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An Overview of the Daniels MT-2 Series
Written by David VanHorn KC6ETE
Compiled by Mike Morris WA6ILQ
Maintained by Robert Meister WA1MIK
One manufacturer that you don't hear much of in the amateur radio universe is the Canadian company Daniels Electronics, whose web site is at http://www.danelec.com.
They are a manufacturer of some pretty high-reliability gear, typically used on extremely inaccessible sites, like remote mountaintops, or at the south pole! Their equipment is very pricey by ham standards, the system monitor card alone is roughly $500, and contains only some simple metering electronics, audio monitoring (an audio amplifier and speaker) and a +9.5 volt 5 amp regulator.
I've recently acquired two sets of Daniels equipment, and I'll be taking you through the process of converting them to ham use, for the US VHF and UHF ham bands. If I get really lucky, I might do the same with their 900 MHz gear, but I don't have that in hand yet.
Daniels has recently (2005) introduced their MT-3 systems, and has dropped support as of February 2005 for the MT-2 systems that I'll be talking about here. No documentation or support is available from Daniels for the MT-2 systems however Repeater-Builder recently received an anonymous PDF file that covers the VHF and UHF MT-2 equipment which can be downloaded here.
If you get documentation with your system, you will notice that it is superb. Very nicely detailed, with theory of operation, alignment instructions, typical voltages, and real troubleshooting help.
When purchasing, make sure that the RF modules have their TCXO modules. These are small ice-cube shaped plastic (usually green) modules that contain the crystal, several thermistors, a coil, and a varactor. These modules would be rather difficult to duplicate. A module without its TCXO module is pretty much just spare parts.
Note from the editor:
I suspect that an enterprising ham could patch a Motorola Channel Element or a GE ICOM into the Daniels module.
A typical Daniels system starts with an M-3 Subrack.
RF and control modules plug into the subrack, and secure with locking fastners. To unlock, simply turn 1/4 turn in either direction. The modules then slide out with minimal force.
RF connections are made to the front of the RF modules, and all other connections are made through the rear DIN connectors into the Subrack.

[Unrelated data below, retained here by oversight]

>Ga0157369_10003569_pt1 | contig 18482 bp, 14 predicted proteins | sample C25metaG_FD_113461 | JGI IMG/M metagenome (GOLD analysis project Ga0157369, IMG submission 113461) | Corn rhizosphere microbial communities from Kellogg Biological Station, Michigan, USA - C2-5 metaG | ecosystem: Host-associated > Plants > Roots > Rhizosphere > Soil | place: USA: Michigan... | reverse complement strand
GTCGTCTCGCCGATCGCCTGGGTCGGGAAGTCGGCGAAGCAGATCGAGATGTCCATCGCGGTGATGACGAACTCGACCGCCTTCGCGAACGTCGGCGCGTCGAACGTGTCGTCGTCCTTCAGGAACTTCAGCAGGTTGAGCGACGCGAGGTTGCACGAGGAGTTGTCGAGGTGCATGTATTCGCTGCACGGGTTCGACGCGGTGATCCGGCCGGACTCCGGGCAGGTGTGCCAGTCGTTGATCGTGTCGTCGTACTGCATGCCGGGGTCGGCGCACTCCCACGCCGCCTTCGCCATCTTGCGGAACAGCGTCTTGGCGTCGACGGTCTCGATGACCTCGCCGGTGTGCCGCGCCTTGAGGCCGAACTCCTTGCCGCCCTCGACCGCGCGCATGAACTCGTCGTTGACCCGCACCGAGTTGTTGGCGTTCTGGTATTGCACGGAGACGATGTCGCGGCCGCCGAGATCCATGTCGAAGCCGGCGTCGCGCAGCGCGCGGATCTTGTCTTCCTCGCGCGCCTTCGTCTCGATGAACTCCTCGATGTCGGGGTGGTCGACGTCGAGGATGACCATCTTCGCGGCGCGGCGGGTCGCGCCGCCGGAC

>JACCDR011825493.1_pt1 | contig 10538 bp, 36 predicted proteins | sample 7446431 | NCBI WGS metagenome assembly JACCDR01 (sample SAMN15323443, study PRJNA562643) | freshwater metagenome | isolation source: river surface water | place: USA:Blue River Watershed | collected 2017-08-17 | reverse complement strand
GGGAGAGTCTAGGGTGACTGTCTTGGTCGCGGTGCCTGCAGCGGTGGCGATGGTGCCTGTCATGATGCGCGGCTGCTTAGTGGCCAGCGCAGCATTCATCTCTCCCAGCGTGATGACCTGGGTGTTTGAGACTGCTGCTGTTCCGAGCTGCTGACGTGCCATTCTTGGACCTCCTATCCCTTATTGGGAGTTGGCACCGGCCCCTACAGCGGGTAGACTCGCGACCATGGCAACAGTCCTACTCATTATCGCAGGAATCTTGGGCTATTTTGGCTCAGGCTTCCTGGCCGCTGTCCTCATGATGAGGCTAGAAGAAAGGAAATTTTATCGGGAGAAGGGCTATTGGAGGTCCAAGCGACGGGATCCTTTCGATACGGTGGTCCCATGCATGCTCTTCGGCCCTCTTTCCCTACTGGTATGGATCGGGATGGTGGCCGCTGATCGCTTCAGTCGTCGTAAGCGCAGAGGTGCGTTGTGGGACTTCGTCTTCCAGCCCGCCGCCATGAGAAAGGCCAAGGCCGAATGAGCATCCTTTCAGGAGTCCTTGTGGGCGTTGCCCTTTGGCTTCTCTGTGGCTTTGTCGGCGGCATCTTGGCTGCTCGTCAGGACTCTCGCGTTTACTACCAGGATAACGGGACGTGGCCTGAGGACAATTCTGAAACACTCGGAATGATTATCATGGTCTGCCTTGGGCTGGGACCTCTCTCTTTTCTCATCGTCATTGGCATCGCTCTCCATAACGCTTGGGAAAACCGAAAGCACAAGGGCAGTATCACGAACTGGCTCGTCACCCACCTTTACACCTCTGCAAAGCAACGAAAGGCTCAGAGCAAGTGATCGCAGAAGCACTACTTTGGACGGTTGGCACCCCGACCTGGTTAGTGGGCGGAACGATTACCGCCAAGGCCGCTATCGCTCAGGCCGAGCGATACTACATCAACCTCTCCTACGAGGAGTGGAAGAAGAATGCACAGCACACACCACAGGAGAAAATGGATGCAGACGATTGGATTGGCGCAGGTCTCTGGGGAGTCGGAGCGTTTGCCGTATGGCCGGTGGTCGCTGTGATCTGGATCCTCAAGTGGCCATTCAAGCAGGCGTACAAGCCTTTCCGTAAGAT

DC power comes into the back of the subrack by a pair of two terminal barrier strips, normally only the 13V pair is used. The rear of the rack offers two connections for repeater controllers, with one connector having access to all the signals, and the other having only a subset. More info on this in the subrack document.
The M3 Subrack
The VHF receiver module
The VHF transmitter module
The UHF receiver module
The UHF transmitter module
Repair and Overhaul of the UHF Receiver Front End
Test Procedure TN910 for Daniels MT-3 using IFR COM-120 by Aeroflex 660 KB PDF by Daniels
Subtitled: "Technical Note for Tuning, Testing Maintaining and Servicing MT-3 Analog Radio Systems with the IFR COM-120 (B or C) by Aeroflex"
Base Stations 1.5 MB PDF by Daniels
Technical Note about base stations, what they do, and the benefits in point-to-point communications.
Two-Meter Conversion of Synthesized VT-3 and VR-3 by Gary Hendrickson W3DTN
Converting the high-split transmiter and receiver to low-split for the two-meter amateur band.
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Text copyright © 2005 by
Hand-coded HTML © Copyright 2005 Mike Morris WA6ILQ
This page last updated 23-Apr-2009
This web page, this web site, the information presented in and on its pages and in these modifications and conversions is © Copyrighted 1995 and (date of last update) by Kevin Custer W3KKC and multiple originating authors. All Rights Reserved, including that of paper and web publication elsewhere.